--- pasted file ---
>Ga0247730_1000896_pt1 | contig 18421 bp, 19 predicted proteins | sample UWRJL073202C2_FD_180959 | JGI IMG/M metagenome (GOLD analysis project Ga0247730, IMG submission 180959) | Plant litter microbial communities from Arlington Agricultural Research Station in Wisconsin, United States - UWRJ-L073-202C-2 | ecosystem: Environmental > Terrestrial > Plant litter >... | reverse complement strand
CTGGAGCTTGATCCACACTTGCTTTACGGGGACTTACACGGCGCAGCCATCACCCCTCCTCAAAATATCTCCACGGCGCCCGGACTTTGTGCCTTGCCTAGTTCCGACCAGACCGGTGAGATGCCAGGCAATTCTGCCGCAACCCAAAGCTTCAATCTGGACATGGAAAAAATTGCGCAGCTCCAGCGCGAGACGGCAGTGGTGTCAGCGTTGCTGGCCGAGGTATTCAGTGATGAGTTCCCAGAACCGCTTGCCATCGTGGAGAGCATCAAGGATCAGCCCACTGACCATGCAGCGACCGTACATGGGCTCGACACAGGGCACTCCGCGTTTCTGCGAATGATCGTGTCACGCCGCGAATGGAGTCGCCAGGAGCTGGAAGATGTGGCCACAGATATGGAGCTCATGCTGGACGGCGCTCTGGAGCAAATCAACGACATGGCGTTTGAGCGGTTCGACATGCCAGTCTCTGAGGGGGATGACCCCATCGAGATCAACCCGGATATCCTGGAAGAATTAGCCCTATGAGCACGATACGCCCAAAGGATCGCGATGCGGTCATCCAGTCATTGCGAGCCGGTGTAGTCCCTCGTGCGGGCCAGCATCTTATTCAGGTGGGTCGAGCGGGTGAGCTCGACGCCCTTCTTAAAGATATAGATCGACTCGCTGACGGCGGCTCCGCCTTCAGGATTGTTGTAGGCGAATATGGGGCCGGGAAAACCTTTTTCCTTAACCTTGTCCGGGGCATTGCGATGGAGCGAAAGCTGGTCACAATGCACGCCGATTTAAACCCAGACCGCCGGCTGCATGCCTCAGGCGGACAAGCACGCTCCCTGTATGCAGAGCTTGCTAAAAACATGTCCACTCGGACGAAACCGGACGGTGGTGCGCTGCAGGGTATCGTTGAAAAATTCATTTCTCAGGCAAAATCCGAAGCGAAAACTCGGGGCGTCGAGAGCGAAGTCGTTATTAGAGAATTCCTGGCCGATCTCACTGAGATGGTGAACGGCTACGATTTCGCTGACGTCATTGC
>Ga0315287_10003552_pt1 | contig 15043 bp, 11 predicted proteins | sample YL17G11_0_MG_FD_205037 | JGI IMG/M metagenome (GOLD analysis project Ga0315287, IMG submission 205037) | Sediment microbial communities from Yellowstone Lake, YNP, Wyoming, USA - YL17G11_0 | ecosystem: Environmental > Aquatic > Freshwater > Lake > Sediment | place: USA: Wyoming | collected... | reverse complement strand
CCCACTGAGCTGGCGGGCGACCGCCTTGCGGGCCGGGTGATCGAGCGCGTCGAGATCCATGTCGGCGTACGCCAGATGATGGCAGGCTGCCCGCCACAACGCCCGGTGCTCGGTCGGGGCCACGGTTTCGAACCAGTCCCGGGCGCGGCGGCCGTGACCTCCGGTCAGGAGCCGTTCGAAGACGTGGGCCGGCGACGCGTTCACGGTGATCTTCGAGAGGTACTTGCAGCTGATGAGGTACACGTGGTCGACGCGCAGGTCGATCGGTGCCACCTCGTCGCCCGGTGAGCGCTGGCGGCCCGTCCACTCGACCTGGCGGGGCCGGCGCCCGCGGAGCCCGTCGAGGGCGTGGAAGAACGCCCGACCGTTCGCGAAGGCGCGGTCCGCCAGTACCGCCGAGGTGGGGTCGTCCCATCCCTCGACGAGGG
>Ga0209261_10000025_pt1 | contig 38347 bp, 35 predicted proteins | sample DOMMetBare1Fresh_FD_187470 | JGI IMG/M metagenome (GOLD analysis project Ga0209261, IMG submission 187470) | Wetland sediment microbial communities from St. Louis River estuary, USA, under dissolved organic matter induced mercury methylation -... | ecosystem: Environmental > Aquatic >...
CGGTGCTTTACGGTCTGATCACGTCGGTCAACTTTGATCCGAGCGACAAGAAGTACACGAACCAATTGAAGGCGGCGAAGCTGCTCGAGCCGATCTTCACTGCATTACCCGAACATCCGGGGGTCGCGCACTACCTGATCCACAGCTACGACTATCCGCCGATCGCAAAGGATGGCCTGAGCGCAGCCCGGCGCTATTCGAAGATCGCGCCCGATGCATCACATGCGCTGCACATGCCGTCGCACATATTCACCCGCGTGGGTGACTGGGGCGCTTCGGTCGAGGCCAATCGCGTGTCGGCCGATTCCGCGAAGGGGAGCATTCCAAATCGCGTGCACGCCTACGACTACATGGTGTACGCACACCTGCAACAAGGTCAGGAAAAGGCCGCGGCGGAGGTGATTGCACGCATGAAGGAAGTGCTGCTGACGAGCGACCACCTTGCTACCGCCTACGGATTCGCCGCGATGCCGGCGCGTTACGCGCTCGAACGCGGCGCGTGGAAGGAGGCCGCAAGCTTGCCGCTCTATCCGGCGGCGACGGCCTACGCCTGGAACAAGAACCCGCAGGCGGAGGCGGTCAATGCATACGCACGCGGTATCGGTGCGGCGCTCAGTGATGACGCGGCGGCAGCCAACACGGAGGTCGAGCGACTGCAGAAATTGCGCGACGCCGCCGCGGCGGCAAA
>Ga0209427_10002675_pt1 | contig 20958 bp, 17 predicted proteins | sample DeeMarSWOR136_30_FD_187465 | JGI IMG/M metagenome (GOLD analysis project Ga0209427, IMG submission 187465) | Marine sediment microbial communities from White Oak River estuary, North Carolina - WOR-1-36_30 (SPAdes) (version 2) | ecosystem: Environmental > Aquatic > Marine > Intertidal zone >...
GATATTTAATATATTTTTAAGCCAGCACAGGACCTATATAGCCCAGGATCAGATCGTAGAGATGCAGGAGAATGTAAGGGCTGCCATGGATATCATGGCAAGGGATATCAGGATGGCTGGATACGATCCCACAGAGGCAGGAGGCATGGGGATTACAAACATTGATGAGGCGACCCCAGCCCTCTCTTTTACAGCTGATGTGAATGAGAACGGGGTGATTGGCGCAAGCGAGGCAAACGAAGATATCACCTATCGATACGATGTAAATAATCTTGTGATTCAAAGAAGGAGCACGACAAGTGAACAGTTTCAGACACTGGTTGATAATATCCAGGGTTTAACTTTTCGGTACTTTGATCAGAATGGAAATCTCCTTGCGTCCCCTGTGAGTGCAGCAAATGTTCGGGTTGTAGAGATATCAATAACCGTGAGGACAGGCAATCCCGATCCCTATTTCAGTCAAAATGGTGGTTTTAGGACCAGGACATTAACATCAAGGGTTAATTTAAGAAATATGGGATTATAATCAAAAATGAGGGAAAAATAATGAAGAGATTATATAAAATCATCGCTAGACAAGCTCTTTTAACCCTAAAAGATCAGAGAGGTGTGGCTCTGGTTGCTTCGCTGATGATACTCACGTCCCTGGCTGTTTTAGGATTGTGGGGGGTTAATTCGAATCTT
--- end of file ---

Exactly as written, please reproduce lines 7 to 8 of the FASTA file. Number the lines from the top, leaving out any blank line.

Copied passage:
>Ga0209427_10002675_pt1 | contig 20958 bp, 17 predicted proteins | sample DeeMarSWOR136_30_FD_187465 | JGI IMG/M metagenome (GOLD analysis project Ga0209427, IMG submission 187465) | Marine sediment microbial communities from White Oak River estuary, North Carolina - WOR-1-36_30 (SPAdes) (version 2) | ecosystem: Environmental > Aquatic > Marine > Intertidal zone >...
GATATTTAATATATTTTTAAGCCAGCACAGGACCTATATAGCCCAGGATCAGATCGTAGAGATGCAGGAGAATGTAAGGGCTGCCATGGATATCATGGCAAGGGATATCAGGATGGCTGGATACGATCCCACAGAGGCAGGAGGCATGGGGATTACAAACATTGATGAGGCGACCCCAGCCCTCTCTTTTACAGCTGATGTGAATGAGAACGGGGTGATTGGCGCAAGCGAGGCAAACGAAGATATCACCTATCGATACGATGTAAATAATCTTGTGATTCAAAGAAGGAGCACGACAAGTGAACAGTTTCAGACACTGGTTGATAATATCCAGGGTTTAACTTTTCGGTACTTTGATCAGAATGGAAATCTCCTTGCGTCCCCTGTGAGTGCAGCAAATGTTCGGGTTGTAGAGATATCAATAACCGTGAGGACAGGCAATCCCGATCCCTATTTCAGTCAAAATGGTGGTTTTAGGACCAGGACATTAACATCAAGGGTTAATTTAAGAAATATGGGATTATAATCAAAAATGAGGGAAAAATAATGAAGAGATTATATAAAATCATCGCTAGACAAGCTCTTTTAACCCTAAAAGATCAGAGAGGTGTGGCTCTGGTTGCTTCGCTGATGATACTCACGTCCCTGGCTGTTTTAGGATTGTGGGGGGTTAATTCGAATCTT